Donna Rio 

The fee-based financial planner, investment advisor, insurance agent, and tax preparer believes there is more than one right way to make a plan.

One year ago, Donna Rio experienced firsthand how the global financial turmoil was playing out in people's lives. Her clients kept calling her, anxious about retirement plans up in smoke and college savings in shambles. They wanted her to tell them if they should sell.

Some financial planners and brokers may have wanted to hide during those months, when uncertainty was widespread and answers were few. Friends and colleagues say Rio did mostly what she does best — listening, talking, and debating, sometimes for hours to the same client. "If you feel you can't sleep at night, you have to let me know," she said she told her clients who were thinking of pulling out of the market. "Most people who called really just wanted to talk."

For more than twenty years, Rio has paired her financial sense and experience with a sensitivity to what her clients are experiencing. Her clients include self-employed people trying to launch businesses, artists without two cents to rub together, women with inherited wealth who are unsure how to manage their money, and young and old living with serious illnesses and trying to make good financial decisions.

Rio is a certified financial planner and investment advisor, registered with Protected Investors of America, a San Francisco broker and dealer established in 1934. She also is an enrolled agent and tax preparer. She has built her business by listening to what people say they need and considering the resources they have. Her business is mostly fee-based, so she doesn't have an incentive to sell investments to clients. And indeed, she said she doesn't believe there is one right way to make a financial plan. She sees her role as partly that of an educator, helping people learn how to handle their own finances.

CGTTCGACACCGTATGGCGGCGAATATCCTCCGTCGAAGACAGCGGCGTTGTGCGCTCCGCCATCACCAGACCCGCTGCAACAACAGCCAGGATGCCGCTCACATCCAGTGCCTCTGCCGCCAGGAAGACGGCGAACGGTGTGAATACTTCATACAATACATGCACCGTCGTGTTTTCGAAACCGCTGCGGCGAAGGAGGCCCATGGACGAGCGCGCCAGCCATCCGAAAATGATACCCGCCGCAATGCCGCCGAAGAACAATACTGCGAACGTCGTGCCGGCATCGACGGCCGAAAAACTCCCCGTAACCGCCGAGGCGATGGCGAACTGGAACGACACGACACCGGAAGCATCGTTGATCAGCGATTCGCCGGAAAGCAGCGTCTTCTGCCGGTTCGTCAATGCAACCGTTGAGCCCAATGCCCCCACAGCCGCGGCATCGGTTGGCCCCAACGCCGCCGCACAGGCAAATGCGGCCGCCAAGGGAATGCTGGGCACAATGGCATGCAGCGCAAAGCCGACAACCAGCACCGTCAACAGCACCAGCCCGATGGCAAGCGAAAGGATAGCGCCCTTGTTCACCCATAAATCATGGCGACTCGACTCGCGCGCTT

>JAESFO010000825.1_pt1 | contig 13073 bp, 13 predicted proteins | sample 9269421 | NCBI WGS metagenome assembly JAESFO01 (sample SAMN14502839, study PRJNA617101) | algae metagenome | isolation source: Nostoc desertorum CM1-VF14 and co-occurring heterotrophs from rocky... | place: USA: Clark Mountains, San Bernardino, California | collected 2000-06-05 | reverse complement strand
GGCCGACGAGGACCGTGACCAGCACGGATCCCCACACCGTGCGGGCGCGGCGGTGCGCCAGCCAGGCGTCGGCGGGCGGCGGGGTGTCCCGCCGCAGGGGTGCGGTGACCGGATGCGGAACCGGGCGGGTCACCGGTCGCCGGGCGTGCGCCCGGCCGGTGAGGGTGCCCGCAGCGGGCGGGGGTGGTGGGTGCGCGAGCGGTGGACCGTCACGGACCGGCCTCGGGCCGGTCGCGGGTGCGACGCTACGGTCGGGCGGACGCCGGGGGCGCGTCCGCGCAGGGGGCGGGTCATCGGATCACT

"If you didn't have a clue what any of it means, she's the right person to go to," said Carol Aguada-Hallberg, a business partner. "If you don't know what to do, you can say draw me a map, and she would."

Yet Rio won't shy away from telling her clients when some of their habits may need to be changed. "If they are spending a lot, that becomes apparent quickly," she said.

Her services have evolved with her clientele, currently a roster of about 160 people. Artists with whom she once traded services for art are now selling their work and facing issues about how to manage money after years of not having any. Clients she once consulted about their eventual retirement are now elderly and dealing with issues involving estate planning and long-term care. In fact, so many of her clients have expressed an interest in long-term care that she and Aguada-Hallberg, an enrolled agent working in her tax business, are starting a new business related to long-term care, disability, and life insurance.